The unsolved murder of North Vancouver’s Jennie Eldon Conroy

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Look for the full story of Jennie Eldon Conroy in Cold Case Vancouver: the city’s most baffling unsolved murders

Jennie Eldon Conroy
Daien holding the mystery album. Eve Lazarus photo

A couple of weeks ago, Daien Ide, reference historian at the North Vancouver Museum and Archives came into the possession of a photo album. At first she thought it was just a nice family photo album once owned by a Miss J. Conroy of North Vancouver. The photos, which stopped in 1942, were carefully placed in the album, and the owner had identified people by their first names—there’s “dad and me,” for instance, and various others such as Milly, Carl, Ruth, Mabel, Percy and Eva.

Daien wanted to know more.

She found that the owner of the album—Jennie Eldon Conroy died in 1944 at just 24 years old. Digging a little deeper she discovered that Jennie was murdered in West Vancouver, and to her knowledge, no one was ever charged.

Jennie Conroy photo album
The photo album came via the West Vancouver Archives. Eve Lazarus photo

Inside the album was the Conroy’s address—539 East 7th Street in North Vancouver. Her father John Cecil Conroy (1882-1964), was a Seaman in the Canadian Navy. He married Minnie Eldon in 1910, and later became a Watchman for North Vancouver Ferries. Jennie was named after John’s mother who also had the unusual spelling. She was a grain loader at Midland and Pacific Elevator in North Vancouver.

In 1943 the family moved to 876 Churchill, behind the Indigo on Marine Drive. By 1944 the family disappears from the directory altogether.

Jennie Eldon Conroy
Inscribed in the front of the photo album

Daien did some more sleuthing and found a story in the Vancouver Sun. In 2012, reporter John Mackie came across an old file marked “confidential for Sun Staff use only” with documents dating back to 1925. There was a file holding tips for unsolved murders. One was for Jennie Conroy “found slain in bush beside the road on Third Street, not far from Capilano View Cemetery on December 28, 1944.”

Jennie Conroy
The Conroy home on East 7th Street. Eve Lazarus photo, 2015

There was little information available on the online database, but one article from January 3, 1945 said, “Police began a check of all green coupes in greater Vancouver in an attempt to break the Jenny (sic) Conroy murder case. The green coupe remained the leading lead in the six-day-old mystery. Miss Conroy’s body was found last Thursday just off a dead-end street in an isolated section of suburban West Vancouver. Police said they believe blunt and sharp weapons caused the fatal head wounds.”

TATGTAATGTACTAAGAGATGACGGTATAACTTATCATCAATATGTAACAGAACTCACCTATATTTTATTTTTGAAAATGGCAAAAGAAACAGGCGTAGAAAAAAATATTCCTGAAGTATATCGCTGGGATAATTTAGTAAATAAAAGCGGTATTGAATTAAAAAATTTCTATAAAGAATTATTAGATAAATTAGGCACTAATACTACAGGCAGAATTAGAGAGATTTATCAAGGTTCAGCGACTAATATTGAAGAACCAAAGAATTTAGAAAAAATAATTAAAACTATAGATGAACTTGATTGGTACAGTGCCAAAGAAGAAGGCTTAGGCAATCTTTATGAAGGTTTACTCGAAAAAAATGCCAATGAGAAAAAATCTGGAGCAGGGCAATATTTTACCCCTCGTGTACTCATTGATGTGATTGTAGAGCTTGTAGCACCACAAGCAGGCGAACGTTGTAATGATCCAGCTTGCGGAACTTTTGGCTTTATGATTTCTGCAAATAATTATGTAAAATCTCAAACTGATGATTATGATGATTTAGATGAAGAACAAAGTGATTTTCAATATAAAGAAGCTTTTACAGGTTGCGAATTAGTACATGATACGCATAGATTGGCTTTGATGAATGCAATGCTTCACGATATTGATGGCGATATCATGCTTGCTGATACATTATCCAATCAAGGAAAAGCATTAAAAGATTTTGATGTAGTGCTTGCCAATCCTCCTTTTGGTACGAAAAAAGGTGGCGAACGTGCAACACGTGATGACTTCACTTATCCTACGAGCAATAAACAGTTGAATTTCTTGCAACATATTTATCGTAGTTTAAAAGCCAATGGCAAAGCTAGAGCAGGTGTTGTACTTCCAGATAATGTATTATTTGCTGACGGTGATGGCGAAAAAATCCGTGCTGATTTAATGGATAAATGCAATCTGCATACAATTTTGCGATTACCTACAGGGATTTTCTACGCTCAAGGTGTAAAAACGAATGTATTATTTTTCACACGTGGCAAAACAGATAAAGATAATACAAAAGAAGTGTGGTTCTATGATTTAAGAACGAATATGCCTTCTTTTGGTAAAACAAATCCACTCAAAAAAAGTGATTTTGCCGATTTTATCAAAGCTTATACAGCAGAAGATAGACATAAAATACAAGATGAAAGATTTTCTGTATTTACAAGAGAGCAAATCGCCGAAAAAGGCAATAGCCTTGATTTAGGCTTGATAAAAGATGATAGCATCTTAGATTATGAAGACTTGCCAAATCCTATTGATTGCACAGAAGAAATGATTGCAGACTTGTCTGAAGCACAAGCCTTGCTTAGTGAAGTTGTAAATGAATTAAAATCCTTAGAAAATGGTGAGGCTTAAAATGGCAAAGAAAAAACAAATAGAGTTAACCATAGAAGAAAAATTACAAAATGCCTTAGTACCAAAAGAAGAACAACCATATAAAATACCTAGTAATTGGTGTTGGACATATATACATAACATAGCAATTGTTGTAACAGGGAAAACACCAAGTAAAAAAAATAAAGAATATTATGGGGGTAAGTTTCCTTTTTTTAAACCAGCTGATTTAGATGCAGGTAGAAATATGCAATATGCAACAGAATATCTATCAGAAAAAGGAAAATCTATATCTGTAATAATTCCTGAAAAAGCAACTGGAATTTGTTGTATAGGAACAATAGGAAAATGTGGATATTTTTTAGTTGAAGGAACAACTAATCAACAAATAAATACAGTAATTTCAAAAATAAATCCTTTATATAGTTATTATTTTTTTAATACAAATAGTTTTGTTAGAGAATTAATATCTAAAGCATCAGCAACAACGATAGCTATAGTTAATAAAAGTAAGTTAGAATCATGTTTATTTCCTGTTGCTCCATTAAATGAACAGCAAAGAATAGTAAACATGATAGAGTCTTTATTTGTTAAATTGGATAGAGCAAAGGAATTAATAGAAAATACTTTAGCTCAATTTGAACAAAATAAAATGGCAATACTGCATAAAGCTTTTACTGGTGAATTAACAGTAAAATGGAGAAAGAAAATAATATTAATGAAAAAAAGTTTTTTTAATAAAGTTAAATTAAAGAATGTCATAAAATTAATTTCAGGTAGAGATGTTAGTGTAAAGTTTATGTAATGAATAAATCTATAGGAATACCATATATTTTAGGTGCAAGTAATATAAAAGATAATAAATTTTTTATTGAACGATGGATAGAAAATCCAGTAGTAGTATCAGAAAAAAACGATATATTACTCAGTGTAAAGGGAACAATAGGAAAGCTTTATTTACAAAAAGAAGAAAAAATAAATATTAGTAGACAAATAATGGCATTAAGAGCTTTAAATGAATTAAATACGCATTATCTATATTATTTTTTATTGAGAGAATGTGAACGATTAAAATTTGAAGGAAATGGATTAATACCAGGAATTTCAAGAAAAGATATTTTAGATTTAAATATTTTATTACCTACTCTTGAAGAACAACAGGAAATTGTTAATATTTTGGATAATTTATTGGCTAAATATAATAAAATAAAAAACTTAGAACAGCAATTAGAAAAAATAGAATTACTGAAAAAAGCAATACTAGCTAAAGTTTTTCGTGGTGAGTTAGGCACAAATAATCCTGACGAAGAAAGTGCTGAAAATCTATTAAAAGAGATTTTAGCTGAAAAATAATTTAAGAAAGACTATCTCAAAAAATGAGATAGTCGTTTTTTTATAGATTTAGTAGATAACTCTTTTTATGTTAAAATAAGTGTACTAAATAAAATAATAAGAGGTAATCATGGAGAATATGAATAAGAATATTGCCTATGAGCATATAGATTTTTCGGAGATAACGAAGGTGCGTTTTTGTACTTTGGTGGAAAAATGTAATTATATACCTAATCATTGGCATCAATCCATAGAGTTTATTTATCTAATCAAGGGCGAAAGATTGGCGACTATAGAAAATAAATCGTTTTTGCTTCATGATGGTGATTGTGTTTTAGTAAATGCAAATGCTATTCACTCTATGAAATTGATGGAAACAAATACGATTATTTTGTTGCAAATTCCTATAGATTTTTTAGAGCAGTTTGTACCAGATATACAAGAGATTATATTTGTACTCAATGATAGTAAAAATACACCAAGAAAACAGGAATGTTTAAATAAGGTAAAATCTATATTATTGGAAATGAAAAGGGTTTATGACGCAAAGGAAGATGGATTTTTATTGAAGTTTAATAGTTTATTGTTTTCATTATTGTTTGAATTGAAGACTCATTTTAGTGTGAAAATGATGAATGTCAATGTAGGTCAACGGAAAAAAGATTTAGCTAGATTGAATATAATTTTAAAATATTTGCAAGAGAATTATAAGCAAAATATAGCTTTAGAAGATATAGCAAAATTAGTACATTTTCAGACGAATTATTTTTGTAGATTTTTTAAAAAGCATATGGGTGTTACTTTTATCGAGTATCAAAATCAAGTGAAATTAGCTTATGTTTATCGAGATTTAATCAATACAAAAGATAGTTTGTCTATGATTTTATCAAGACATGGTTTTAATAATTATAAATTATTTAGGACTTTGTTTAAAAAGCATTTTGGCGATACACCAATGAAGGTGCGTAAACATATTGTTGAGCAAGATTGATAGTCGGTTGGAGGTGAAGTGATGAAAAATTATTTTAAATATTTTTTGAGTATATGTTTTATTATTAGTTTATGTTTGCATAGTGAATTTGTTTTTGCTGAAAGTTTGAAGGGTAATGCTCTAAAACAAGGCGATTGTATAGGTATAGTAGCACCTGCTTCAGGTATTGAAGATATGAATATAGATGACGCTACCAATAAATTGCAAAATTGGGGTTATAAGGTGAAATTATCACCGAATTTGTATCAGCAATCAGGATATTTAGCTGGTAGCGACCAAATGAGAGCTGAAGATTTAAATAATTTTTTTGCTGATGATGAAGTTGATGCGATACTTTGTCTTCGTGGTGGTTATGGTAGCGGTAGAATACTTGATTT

And, then Jennie disappears.

Jennie Conroy in 1941
Jennie Conroy in 1941

Since this story came out on my blog, I have connected with Jennie’s niece Debbie, and her daughter Mary. Jennie’s story is amazing and it’s now Chapter One of Cold Case Vancouver

© All rights reserved. Unless otherwise indicated, all blog content copyright Eve Lazarus.

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7 comments

  1. According to my aunt Jean Craig ,her husband ( now deceased ) felt certain he knew who the killer was .( Incidentally they owned Burrard Feed 113 Lonsdale – you have some of their artifacts in the museum .) They lived at 454 e 9th . He & Jennie knew each other , they went to school together . He thought the killer was an older guy who delivered/sold crated fruit in the area . Apparently thepaper fruit packing( purple?) was found near her body , as was a crow bar used for opening the wooden crates . It was found by her body . Uncle Bill said that she had also bee raped .

    1. Hi Heather: Thanks so much for this – you are the second person that’s told me about the “grocer,” how interesting. Spent the afternoon at the VPL yesterday going through the old clippings, and according to the articles, Jennie was not raped. Eve

  2. So sad! This is the first I’ve heard of this story. I wonder if the Conroy family, was related to those who owned the former Conroy Motors, on the south-east corner of Marine Driver and Taylor Way in West Vancouver?

  3. Jenny Conroy was my aunt. My father John Sidney Conroy and Mom Lorraine never talked about her and I only found out because of another family member talking about her. It was a sad time in the family’s life because Jenny’s Dad had lost his wife also.
    My Dad was “protective of his daughter’s.”
    I have discussed this with my sister’s

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